Dip out solution into a 5 gallon bucket, hang over an anode basket, add 4 oz/gal Sodium Cyanide, plate and see what happens.

robert probert
Robert H Probert
Robert H Probert Technical Services
supporting advertiser
Garner, North Carolina

Editor's note: Mr. Probert is the author of Aluminum How-To / Aluminio El Como



(2005)

Q. Thank you for all the input. Follow up to the suggestions are:

Hull cell plating between the tanks was inconclusive regarding adhesion.
Chrome levels in the tanks were measured and were quite low (< 2 ppm).
We do use titanium baskets to hold our cadmium anode balls, but this has not changed in years.
We are plating 4000 series steels and use a strong alkaline soap clean followed by HCl pickle prior to plating.
Our tanks are not close enough together to allow for switching of the bussing to test differences in the ripple.

We did notice an improvement by putting reverse current to the anode baskets, but I'm not sure if this is coincidental or not. Any insight as to why this might improve the condition?

Also, I have always considered plating adhesion to happen on such a micro level that surface roughness should not have a real effect. Is this the case?

Thanks again for all the feedback.

David Harvey
- Portland, Oregon, USA



A. Hi. I would agree that plating adhesion does not require "tooth" and is not dependent upon a rough or smooth surface.

Regards,

Ted Mooney, finishing.com
Teds signature
Ted Mooney, P.E. RET
finishing.com
Pine Beach, New Jersey


(2005)

A. You should not use titanium baskets in a cyanide solution. When the current is turned on the titanium "anodizes" and becomes less conductive, the voltage goes up (if automatic) and the current goes down. Recommend a change to steel baskets now.

A dip in HCl on 4000 is seldom enough activation, try a Nickel Chloride Strike: 2 Pounds per gallon Nickel Chloride with one quart per gallon HCl, cathodic. Do not use the S-rounds - use Rolled Depolarized Anodes and take then out when not in use.

robert probert
Robert H Probert
Robert H Probert Technical Services
Garner, North Carolina



Cadmium plating adhesion tests?

(2007)

Q. Hello;

I want to apply Rubbing as an NDT test for adhesion of cadmium plating. Anyone know how to perform such a rubbing test? Or does anyone know a relevant standard or process specification for rubbing?

Thanks in advance.

Burak Deger
engineer - Turkey


(2007)

A. ASTM B201, 'Standard Practice for Testing Chromate Coatings on Zinc and Cadmium Surfaces,' describes rubbing with a soft gum eraser to determine the adhesion of chromate coatings.

ASTM B766, 'Standard Specification for Electrodeposited Coatings of Cadmium,' describes several destructive-type abrasion tests but also refers to ASTM ASTM B571 [link by ed. to spec at TechStreet], 'Standard Practice for Qualitative Adhesion Testing of Metallic Coatings' for additional methods. The burnishing test (rubbing with a rounded end steel rod) given there is relatively non-destructive.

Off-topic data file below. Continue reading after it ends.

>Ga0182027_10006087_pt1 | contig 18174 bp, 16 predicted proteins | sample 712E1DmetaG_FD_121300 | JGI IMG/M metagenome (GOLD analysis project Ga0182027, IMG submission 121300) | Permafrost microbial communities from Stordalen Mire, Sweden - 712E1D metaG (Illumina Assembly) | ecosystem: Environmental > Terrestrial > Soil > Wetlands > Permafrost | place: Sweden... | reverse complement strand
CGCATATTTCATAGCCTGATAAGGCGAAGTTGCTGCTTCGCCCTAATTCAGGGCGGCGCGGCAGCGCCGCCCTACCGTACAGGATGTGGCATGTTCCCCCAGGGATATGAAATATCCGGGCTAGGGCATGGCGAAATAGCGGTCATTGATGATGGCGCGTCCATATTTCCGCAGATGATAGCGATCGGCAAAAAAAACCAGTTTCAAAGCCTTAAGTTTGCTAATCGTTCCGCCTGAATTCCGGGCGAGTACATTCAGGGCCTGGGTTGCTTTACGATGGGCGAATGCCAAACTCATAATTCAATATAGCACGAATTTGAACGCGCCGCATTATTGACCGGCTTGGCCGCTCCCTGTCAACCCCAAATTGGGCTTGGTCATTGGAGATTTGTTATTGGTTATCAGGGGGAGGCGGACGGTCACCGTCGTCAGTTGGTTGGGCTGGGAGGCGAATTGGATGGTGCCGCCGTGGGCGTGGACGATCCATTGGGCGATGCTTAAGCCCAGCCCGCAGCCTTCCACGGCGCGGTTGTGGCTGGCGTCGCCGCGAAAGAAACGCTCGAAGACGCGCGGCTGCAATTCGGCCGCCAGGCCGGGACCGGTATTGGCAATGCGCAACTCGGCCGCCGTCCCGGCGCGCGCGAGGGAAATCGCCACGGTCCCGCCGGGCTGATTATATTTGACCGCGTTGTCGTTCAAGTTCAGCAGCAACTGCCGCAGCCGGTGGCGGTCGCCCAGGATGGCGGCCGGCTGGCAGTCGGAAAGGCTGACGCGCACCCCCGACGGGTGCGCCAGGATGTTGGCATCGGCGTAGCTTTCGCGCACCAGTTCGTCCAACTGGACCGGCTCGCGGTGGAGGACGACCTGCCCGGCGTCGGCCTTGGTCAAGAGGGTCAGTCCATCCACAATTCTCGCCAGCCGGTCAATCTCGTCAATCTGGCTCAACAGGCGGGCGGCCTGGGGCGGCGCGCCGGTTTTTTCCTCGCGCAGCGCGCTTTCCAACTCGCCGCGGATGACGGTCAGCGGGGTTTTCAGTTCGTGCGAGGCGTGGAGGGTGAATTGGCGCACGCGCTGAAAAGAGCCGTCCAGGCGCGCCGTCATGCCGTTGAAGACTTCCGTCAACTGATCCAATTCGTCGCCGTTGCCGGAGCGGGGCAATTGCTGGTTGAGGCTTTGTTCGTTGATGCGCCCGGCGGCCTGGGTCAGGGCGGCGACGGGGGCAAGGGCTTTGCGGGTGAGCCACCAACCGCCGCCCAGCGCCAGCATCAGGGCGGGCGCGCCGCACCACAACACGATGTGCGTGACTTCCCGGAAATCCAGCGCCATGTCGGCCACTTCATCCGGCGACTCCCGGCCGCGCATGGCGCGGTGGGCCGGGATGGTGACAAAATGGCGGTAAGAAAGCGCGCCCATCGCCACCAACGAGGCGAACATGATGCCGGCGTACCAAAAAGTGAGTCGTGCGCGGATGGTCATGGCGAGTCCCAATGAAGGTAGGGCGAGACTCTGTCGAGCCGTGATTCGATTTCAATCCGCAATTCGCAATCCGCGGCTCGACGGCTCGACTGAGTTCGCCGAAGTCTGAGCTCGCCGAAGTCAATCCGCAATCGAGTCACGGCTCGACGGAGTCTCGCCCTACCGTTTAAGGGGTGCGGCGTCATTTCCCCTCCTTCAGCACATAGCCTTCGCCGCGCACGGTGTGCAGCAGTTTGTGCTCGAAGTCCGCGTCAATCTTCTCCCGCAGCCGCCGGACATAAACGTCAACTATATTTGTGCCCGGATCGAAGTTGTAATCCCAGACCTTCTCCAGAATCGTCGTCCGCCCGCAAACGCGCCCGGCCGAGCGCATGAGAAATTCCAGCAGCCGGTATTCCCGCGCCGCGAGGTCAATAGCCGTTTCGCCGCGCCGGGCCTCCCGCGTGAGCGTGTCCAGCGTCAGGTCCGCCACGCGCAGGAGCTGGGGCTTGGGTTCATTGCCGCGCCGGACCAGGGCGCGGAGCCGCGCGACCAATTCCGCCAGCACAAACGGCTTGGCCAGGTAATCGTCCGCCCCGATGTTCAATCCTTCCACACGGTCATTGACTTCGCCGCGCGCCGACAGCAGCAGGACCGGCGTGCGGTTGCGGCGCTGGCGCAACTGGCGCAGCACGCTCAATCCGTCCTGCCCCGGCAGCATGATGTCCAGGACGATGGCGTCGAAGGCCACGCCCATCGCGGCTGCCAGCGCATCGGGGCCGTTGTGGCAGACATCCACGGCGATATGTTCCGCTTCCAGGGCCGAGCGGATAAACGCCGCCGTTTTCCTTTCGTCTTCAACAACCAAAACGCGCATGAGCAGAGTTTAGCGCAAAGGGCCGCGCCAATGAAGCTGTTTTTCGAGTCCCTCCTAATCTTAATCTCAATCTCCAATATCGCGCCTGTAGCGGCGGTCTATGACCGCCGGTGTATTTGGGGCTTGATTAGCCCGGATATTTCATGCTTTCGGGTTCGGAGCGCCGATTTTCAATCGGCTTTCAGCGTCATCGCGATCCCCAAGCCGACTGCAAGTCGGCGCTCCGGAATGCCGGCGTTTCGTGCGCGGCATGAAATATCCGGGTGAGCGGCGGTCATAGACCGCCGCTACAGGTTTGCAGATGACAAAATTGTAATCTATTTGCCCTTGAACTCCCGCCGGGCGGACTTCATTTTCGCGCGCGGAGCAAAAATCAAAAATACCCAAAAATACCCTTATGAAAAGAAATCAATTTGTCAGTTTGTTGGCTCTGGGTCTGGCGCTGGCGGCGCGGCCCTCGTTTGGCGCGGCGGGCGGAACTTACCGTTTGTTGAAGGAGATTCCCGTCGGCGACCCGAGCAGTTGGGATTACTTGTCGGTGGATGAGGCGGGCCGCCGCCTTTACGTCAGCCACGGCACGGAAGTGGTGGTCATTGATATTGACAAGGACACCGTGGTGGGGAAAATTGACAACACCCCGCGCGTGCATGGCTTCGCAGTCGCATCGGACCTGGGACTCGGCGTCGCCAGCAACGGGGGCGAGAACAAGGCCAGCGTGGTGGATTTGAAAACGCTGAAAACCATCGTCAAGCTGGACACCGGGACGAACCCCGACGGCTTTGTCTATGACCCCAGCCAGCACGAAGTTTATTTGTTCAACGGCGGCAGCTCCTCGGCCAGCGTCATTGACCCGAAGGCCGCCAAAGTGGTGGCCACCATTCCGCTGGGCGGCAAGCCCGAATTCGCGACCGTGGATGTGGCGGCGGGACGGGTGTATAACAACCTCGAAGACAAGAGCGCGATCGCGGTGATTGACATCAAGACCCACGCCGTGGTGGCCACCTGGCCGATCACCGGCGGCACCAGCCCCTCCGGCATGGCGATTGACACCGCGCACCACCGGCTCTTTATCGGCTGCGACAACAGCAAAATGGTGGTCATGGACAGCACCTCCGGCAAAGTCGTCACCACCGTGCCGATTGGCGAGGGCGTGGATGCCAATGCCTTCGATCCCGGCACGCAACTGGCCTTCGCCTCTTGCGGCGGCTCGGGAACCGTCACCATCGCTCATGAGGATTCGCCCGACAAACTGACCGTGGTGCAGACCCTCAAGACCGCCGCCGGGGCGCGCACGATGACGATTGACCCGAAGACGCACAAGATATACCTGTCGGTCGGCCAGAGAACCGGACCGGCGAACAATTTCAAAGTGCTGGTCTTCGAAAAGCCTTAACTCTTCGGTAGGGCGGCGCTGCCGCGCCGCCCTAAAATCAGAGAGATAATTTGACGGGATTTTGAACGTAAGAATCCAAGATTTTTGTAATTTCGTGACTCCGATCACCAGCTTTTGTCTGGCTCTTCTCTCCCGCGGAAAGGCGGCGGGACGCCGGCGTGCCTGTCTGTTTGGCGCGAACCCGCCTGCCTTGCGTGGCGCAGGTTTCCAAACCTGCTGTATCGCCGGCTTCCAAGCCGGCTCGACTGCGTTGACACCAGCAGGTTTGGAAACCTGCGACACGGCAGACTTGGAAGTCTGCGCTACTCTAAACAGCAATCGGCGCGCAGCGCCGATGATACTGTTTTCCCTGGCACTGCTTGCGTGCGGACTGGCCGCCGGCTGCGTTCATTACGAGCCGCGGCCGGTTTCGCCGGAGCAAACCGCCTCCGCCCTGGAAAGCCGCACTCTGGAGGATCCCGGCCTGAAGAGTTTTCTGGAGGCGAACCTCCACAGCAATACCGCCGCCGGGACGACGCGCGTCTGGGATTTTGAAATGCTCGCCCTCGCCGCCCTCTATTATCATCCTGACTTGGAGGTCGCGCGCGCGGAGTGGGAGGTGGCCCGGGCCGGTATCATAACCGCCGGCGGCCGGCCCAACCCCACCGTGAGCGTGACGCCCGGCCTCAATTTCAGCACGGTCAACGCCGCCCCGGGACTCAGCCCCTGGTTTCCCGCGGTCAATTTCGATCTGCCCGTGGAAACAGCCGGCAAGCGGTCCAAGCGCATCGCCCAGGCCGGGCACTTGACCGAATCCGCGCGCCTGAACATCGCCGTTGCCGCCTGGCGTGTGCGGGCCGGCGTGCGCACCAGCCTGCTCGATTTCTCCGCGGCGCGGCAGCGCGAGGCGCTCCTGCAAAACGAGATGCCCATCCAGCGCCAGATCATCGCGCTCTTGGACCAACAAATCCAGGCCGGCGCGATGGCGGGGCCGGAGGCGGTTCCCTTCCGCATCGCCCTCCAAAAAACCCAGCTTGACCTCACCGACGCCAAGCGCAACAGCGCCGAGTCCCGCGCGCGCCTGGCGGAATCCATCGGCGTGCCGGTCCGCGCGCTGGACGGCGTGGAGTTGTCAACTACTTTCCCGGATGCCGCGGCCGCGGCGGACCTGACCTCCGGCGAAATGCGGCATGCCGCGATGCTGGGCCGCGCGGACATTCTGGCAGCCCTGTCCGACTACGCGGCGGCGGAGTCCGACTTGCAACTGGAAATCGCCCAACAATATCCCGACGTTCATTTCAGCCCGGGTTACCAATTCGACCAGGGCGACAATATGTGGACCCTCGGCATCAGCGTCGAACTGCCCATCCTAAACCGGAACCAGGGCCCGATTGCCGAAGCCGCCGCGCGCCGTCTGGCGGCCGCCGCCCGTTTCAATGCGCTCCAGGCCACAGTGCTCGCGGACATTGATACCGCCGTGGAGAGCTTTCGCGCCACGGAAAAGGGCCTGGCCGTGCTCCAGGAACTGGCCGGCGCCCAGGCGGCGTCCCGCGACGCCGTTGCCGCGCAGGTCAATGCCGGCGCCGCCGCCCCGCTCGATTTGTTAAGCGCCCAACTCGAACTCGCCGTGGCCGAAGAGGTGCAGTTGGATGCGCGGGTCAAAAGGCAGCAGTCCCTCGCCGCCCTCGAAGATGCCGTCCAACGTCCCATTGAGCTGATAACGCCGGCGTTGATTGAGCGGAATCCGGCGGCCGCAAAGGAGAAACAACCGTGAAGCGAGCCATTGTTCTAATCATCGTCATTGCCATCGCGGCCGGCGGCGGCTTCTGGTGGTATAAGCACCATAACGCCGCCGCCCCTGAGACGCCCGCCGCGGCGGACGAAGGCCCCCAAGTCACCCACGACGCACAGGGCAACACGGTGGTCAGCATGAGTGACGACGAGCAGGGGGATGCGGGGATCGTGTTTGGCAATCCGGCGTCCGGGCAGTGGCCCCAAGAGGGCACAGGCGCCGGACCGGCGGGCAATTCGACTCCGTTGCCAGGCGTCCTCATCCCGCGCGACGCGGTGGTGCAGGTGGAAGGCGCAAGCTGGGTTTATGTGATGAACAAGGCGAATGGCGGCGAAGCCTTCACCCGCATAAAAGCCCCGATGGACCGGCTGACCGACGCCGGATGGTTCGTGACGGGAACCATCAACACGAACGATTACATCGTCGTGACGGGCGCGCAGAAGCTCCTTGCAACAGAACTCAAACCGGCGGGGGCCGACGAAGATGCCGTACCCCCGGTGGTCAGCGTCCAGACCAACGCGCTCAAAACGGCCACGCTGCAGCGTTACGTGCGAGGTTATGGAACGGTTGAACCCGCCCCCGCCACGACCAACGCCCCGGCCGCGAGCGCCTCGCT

Ken Vlach
- Goleta, California
contributor of the year

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Blisters in cadmium plating 8740 material

October 26, 2008

Q. HOW CAN I ELIMINATE BLISTERS IN 8740 MATERIAL THAT IS BEING CADMIUM PLATED TO AMS QQ-P-416 [link by ed. to spec at Defense Logistics Agency, dla.mil] SPECIFICATION?

ROBERT CANTILLO
METALLURGICAL ENGINEER - SANTA ANA, CALIFORNIA, USA


October 31, 2008

I am not familiar with your base metal. I do know that in high carbon steels like 4340 that you can over-clean or over-etch it and get millions of tiny blisters. If you get blisters that are over 1/8", then you probably are not cleaning or etching adequately.
You might have to go to a nickel strike to prevent it.

James Watts
- Navarre, Florida


November 3, 2008

Like James, I am not familiar with 8740, but according to my ASM alloy book it contains in % carbon .38-.43, Manganese .75 to 1.00, Phosphorus .04, Sulphur .04, Silicon .2 - .35 . . . and these next three which are your problem: Nickel.4 - .7, Chromium .4 - .6, Molybdenum .2 - .3.

Because of the nickel, chromium and moly, you must use some sort of drastic activation. Start with a nickel chloride strike as James suggested; 1.5 pounds/gal nickel chloride and 1 quart/gal Hydrochloric Acid, rolled Depolarized Bagged Nickel Anodes (S-rounds will not work after the first day due to their rapid solubility), room temperature, about 2 or 3 minutes. If it works, then remove the anodes between loads to prevent the metal increase. If this does not work, then contact: "The Nickel Development Institute" ; get the address from Ted Mooney of finishing.com.